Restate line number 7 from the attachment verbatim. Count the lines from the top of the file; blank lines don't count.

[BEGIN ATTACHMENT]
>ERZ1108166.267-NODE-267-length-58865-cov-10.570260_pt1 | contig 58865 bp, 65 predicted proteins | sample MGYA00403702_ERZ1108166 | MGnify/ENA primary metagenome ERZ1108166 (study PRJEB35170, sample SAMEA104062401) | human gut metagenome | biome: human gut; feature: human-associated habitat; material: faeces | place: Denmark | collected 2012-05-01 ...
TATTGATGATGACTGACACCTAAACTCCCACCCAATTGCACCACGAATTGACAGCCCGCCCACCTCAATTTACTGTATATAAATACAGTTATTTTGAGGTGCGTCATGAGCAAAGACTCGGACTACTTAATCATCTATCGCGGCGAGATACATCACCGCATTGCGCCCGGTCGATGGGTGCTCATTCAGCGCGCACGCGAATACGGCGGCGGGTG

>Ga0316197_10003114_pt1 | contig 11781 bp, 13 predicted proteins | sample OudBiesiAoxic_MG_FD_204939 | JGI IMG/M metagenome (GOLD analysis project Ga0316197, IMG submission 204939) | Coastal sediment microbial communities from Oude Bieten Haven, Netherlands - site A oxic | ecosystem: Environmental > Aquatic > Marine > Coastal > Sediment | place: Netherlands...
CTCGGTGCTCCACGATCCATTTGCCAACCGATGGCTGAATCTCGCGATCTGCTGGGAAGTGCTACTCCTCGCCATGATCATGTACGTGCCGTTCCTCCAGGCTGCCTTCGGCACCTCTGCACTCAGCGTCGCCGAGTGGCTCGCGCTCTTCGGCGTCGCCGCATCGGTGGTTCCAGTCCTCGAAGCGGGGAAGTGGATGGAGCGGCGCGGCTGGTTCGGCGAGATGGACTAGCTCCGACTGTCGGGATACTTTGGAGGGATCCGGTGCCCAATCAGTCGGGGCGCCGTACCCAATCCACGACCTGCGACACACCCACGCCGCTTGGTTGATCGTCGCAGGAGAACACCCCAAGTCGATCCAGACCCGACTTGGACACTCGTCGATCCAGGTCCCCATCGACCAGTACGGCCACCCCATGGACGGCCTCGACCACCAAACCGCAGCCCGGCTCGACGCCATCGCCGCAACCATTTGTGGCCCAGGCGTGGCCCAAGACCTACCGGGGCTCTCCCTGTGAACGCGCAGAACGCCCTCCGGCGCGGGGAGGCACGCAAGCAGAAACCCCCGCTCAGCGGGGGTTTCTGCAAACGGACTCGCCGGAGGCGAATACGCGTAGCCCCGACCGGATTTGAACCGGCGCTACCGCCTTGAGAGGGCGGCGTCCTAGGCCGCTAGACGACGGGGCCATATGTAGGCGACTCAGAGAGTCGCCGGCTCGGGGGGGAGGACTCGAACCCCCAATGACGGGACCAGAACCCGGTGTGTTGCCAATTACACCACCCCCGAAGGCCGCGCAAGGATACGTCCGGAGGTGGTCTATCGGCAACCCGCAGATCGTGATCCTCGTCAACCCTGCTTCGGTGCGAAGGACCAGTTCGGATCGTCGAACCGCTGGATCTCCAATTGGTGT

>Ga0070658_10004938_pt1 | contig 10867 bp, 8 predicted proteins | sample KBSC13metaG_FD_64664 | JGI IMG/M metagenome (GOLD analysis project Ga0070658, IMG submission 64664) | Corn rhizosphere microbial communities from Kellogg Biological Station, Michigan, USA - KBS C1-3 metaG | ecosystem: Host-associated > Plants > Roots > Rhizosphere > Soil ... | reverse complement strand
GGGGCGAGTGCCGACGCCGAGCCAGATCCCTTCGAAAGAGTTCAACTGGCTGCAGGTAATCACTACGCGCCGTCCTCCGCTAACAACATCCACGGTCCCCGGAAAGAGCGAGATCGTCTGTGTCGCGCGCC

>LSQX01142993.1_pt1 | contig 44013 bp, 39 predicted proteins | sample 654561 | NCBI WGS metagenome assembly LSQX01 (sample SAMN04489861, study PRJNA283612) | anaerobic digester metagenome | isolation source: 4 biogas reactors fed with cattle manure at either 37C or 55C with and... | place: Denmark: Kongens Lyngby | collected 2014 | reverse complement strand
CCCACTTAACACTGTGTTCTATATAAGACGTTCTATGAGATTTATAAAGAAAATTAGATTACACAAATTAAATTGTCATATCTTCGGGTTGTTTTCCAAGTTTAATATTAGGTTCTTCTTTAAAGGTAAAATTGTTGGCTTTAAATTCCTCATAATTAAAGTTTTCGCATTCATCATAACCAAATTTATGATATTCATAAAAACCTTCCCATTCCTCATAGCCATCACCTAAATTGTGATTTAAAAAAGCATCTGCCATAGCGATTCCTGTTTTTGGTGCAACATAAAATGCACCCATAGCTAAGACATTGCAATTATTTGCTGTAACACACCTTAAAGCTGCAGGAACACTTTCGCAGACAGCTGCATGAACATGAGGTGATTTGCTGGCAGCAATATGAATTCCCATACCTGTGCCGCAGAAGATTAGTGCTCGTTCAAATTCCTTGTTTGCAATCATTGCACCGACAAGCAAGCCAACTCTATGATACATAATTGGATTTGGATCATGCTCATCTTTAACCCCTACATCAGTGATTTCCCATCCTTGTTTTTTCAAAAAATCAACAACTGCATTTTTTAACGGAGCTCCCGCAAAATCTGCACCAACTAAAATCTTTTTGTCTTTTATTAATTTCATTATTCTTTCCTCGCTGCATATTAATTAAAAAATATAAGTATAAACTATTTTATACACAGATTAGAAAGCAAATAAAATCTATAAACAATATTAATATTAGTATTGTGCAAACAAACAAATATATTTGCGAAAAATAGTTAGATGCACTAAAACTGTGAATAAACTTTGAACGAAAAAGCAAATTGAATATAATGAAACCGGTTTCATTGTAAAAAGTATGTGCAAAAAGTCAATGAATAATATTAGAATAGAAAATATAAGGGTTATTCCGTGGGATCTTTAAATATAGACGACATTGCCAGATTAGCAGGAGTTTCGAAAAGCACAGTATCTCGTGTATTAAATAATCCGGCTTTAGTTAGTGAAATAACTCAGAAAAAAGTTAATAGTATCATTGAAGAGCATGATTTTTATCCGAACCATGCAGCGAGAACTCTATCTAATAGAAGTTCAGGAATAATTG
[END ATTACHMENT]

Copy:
>LSQX01142993.1_pt1 | contig 44013 bp, 39 predicted proteins | sample 654561 | NCBI WGS metagenome assembly LSQX01 (sample SAMN04489861, study PRJNA283612) | anaerobic digester metagenome | isolation source: 4 biogas reactors fed with cattle manure at either 37C or 55C with and... | place: Denmark: Kongens Lyngby | collected 2014 | reverse complement strand